What to see and do in Samarkand

Samarkand is one of the most charming cities we have visited, famous for being one of the most important crossroads along the ancient Silk Road. The city was founded in the 7th century BC and became the capital of the Timurid Kingdom in the 14th century when the Turkish-Mongol leader Tamerlane conquered a large part of Asia. Samarkand was declared a UNESCO World Heritage Site in 2001, and it boasts jaw-dropping Islamic architecture ranging from mosques and mausoleums to madrasas, from glittering minarets to dazzling turquoise domes to hypnotic mosaics. One thing is for sure, this ancient city will leave you speechless by its beauty!


The top attractions in Samarkand

Samarkand is Uzbekistan’s main destination, so be ready to share it with hundreds and hundreds of tourists. The city really offers many interesting historical sites, and we highly recommend spending here a couple of days taking your time. 

1. Registan Square

This marvellous square is the main attraction of the city, a true jewel of architecture and beauty. It dates back to the era of Timur and is made up of 3 madrasas: the Tilla Kari, Ulugh Bek and Shir Dor. We also recommend visiting Registan at night when the lights illuminate all three beautiful buildings. 

Entrance ticket: 40,000 UZS.


2. Gur e Amir Mausoleum

Gur-e-Amir Mausoleum is a beautiful architectural ensemble with a ribbed turquoise dome and a marvellous decorated portal. Built by Amir Timur for his grandson Mohammed Sultan, who died in battle in 1403, the mausoleum features stunning exterior decorations consisting of blue, turquoise and white tiles arranged in geometric and epigraphic ornaments against a terra cotta brick background. Its interior is also entirely decorated with geometric panels in gold and turquoise and marble slabs that reflect star motifs with girih (Islamic art tiles with five tiles for geometric decorations) up to the ceiling. The mausoleum contains the tombs where Timur, his two sons and two grandsons rest.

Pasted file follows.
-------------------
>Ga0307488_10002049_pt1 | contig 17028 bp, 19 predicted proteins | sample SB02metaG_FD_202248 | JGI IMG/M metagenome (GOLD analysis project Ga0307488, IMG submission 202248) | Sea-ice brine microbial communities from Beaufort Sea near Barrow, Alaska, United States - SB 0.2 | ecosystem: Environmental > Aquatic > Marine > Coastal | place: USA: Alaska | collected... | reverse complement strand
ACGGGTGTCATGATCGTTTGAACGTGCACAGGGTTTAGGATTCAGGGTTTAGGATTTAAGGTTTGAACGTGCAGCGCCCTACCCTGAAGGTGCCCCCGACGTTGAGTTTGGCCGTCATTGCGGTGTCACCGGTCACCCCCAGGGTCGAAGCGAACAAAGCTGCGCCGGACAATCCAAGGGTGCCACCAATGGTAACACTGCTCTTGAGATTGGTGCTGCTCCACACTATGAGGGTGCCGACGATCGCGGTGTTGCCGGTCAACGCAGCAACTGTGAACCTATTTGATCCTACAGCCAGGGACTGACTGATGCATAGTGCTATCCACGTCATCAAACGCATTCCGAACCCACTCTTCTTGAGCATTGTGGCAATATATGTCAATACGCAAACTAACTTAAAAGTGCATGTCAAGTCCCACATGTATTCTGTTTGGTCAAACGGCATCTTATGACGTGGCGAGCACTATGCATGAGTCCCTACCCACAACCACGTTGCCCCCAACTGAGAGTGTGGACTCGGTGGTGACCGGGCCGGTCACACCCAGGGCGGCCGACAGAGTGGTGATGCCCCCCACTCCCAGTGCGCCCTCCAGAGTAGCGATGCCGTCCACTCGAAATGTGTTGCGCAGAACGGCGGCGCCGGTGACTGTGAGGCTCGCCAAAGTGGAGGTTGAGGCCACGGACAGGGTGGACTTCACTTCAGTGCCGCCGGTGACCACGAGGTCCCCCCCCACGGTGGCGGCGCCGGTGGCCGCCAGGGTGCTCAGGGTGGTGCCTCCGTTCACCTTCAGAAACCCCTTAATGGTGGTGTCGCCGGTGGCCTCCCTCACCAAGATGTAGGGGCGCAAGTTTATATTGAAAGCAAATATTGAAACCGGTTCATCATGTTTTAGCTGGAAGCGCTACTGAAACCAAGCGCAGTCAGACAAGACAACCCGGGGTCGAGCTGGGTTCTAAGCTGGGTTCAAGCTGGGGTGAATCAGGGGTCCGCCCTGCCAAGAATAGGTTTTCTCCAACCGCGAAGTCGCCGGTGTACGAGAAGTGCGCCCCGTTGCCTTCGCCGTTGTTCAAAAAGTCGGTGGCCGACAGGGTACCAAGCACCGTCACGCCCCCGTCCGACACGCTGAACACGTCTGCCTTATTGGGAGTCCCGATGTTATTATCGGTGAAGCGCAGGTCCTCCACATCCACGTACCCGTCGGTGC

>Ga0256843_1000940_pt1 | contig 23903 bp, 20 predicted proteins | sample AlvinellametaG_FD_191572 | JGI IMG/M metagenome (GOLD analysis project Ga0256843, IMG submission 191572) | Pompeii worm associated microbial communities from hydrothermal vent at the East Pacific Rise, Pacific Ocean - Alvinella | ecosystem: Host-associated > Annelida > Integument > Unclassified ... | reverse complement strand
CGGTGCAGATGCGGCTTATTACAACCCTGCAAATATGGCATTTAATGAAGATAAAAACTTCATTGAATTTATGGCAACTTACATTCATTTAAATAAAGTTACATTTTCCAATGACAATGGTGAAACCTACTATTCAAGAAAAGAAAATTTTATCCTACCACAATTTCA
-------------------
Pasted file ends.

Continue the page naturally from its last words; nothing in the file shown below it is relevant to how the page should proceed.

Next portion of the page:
Entrance ticket: 25,000 UZS + 30,000 UZS extra for taking pictures.


3. Shah I Zinda complex

Shah-i-Zinda is a complex of tombs and various mausoleums clustered along a narrow avenue. It is the burial place of many royalty and nobles, including several relatives of Timur. Legend has it that the cousin of the Prophet Muhammad, Kusam Ibn Abbas, who came to Samarkand in the 7th century to preach Islam, was buried here. This place is an important and holy pilgrimage site where many faithful come to pray and pay homage. Be respectful during your visit and dress properly.

Entrance ticket: 15,000 UZS.


4. Bibi Khanym Mosque

The Bibi Khanym Mosque, built to commemorate Timur’s wife, is one of the most important monuments in Samarkand. It was built by Timur himself at the beginning of the 15th century, who wanted to make it the most magnificent mosque in the Islamic world.  Unfortunately, an earthquake in 1897 left the building in ruins, but in 1974, the government began rebuilding and renovating the mosque. Right in front of the religious building, it is possible to visit the mausoleum where Bibi Khanym is buried.

Entrance ticket: 25,000 UZS.


5. Siab Bazaar